fact students’ problem solving and thinking skills may be eroding.
This is a disturbing trend has been documented repeatedly. It is
time to take dramatic action to change the practice of how algebra
is taught in secondary schools.
Algebra for All Project
Institute for algebra teachers
Sponsored by the SCVMP and SVMI
Dr. Joanne Rossi Becker
Cathy Humphreys and David Foster
Goals for the Algebra for All Project
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Provide ideas and materials to teach algebra
Work on problems with a group of teacher to learn
from each other
Promote higher-level thinking while still focusing
on the essential knowledge
Come away with a better understanding of how to
structure a class to be more open to alternative
thinking.
Reaching populations of students that are
unsuccessful
Build a better community of learners
Habits of Mind for
Algebraic Thinking
Doing – Undoing. Effective algebraic
thinking sometimes involves reversibility
 Building Rules to Represent Functions.
Input is related to output by well-defined
rules
 Abstracting from Computation. Abstracting
system regularities from computation

Fostering Algebraic Thinking, Driscoll, 1999,
Educational Development Center, Heinemann
AAP - Big Ideas
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Problem Solving and Variable – - Border Problem & Postage Stamp
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Equality and Algebraic Representation – Banquet Tables
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Linear and Non-Linear Functions – Window Frame Problem
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Polynomial Functions - Spot Problem (regions of circles)
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Slope and Graphical Representation – Lesson Story Graphs
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Polynomials (Multiplication and Factoring) – Miles of Tiles
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Rate of Change and Technology – Match the Graph
The Border Problem
QuickTime™ and a
Sorenson QuickTime™
Video 3 decompressor
and a
Sorenson
Video
3 decompressor
are needed
to see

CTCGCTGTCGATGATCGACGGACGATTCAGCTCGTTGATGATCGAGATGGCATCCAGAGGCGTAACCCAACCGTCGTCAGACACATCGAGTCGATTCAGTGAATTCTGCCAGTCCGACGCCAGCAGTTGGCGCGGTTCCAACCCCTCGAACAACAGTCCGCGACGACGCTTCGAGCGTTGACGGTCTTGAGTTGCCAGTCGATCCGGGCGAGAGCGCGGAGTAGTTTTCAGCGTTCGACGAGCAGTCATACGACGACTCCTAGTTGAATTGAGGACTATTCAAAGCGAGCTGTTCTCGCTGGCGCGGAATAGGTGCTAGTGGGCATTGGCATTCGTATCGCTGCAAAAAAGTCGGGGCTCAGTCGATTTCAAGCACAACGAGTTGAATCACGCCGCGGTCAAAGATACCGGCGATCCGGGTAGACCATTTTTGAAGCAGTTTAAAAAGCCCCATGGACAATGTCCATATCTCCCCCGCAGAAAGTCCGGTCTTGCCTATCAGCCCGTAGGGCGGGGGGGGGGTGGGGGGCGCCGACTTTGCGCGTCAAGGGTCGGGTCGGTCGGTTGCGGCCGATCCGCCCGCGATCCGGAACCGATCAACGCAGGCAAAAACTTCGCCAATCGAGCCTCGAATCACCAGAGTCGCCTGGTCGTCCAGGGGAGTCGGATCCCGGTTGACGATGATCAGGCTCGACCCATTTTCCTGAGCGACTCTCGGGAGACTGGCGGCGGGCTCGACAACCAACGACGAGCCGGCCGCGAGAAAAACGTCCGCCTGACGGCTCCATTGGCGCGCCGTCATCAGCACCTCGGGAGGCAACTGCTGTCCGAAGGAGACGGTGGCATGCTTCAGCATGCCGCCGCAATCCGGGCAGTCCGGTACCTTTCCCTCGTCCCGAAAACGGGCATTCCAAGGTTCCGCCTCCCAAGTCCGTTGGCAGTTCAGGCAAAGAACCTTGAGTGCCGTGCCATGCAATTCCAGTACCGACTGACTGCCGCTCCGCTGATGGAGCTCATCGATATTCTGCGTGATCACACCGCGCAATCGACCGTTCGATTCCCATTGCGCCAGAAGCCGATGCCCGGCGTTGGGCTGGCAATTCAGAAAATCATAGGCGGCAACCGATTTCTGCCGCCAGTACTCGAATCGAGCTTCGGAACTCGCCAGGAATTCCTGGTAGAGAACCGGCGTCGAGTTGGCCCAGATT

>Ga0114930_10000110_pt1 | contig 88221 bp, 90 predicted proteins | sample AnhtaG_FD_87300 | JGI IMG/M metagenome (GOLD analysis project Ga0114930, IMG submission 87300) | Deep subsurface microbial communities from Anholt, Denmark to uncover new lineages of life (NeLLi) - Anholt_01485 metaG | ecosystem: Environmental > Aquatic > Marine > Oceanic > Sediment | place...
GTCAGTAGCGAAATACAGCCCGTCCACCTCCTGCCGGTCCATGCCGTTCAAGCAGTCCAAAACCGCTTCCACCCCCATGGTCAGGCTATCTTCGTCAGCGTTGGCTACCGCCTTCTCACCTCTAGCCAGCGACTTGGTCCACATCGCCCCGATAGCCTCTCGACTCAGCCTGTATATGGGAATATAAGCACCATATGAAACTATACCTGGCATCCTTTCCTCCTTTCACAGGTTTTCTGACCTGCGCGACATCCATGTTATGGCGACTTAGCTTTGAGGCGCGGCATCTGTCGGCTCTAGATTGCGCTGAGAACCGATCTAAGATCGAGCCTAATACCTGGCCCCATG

this picture.
are needed to see this picture.
The Border Problem
Sharmane:
Colin:
Joseph:
Melissa:
Tania:
Zachery:
4•10 - 4 = 36
10+9+9+8 = 36
10+10+8+8 = 36
10•10 - 8•8 = 36
4•9 = 36
4•8 + 4 = 36
The Teacher’s Strategy
The teacher used the experience of the 10 by 10 border
problem to built algebraic understanding. She asked the
students to think about a smaller square, 6 by 6, and asked
the students to determine a set of equations of the 6 by 6
that matched the ways the students thought about the 10 by
10 square. They had to write new equations in the same
manner that Sharmane, Colin and the others had in the first
problem. Next the teacher asked the students to color a
picture of the border problem, to match each equation and
also write the process to find each total in a paragraph.
Now she felt the students were ready to use algebraic
notation to generalize each equivalent equation.
Student Equations
Generalizing For Any Size Square
 10+10+8+8=36
 Let
x be the number of unit square along
the side of the square.
x
+ x + m + m = total
x
+ x + (x-2) + (x-2) = total
Introducing Algebraic Notation
Moving from the specific to the general case.
Developing an understanding of variable and its uses.
Tying abstract ideas to concrete situations.
Fostering meaning to notation.
Developing the concept of equivalent expressions.
Encouraging efficiency and brevity in notation
Border Problem Lesson 3
Students conjectured that the following expressions
were equivalent to the original. The class was
challenged to verify their conjectures.
b2 - (b - 2)2 =
?
b2 - b - 22
?
b2 - b2 - 2
?
b2 - 2 - b2
? (b2 - 2)2
Teacher Reflections
The Border Problem was probably most significant for
me. This problem incorporates several aspects of
emerging algebraic thinking that are crucial to the
Algebra student. The problem ties in nicely with
existing “text book” curriculum and can be used as a
late sequel to more advanced concepts. Those who
teach out of Dolciani Algebra: Structure & Method
book 1 (Red Book) should consider using this problem
before/in conjunction with chapter 4 more specifically
the section on area problems. (4-9).
Teacher Reflections
The Border Problem allowed for most (if not all) students to
develop an algebraic expression, which would calculate the
square units in the border of a square frame. What I found is
that many of the students did not naturally use a variable in
their expression. In the future, I would require students to
work with several different size square borders; then have
them present their expressions while I compiled a list of
correct ones. We would then look for similarities and as a
Part II, I would have the expectation that generalizations be
made, and that a variable represent the same “part” of
different sized frames.
Achievement on Algebra Performance Exam, 9th Grade
P e r c e n t M e e ti n g S ta n d a r d s
100
90
80
70
60
50
40
30
20
10
0
1999
2000
2001
2002
Years of the exam
2003
2004
2005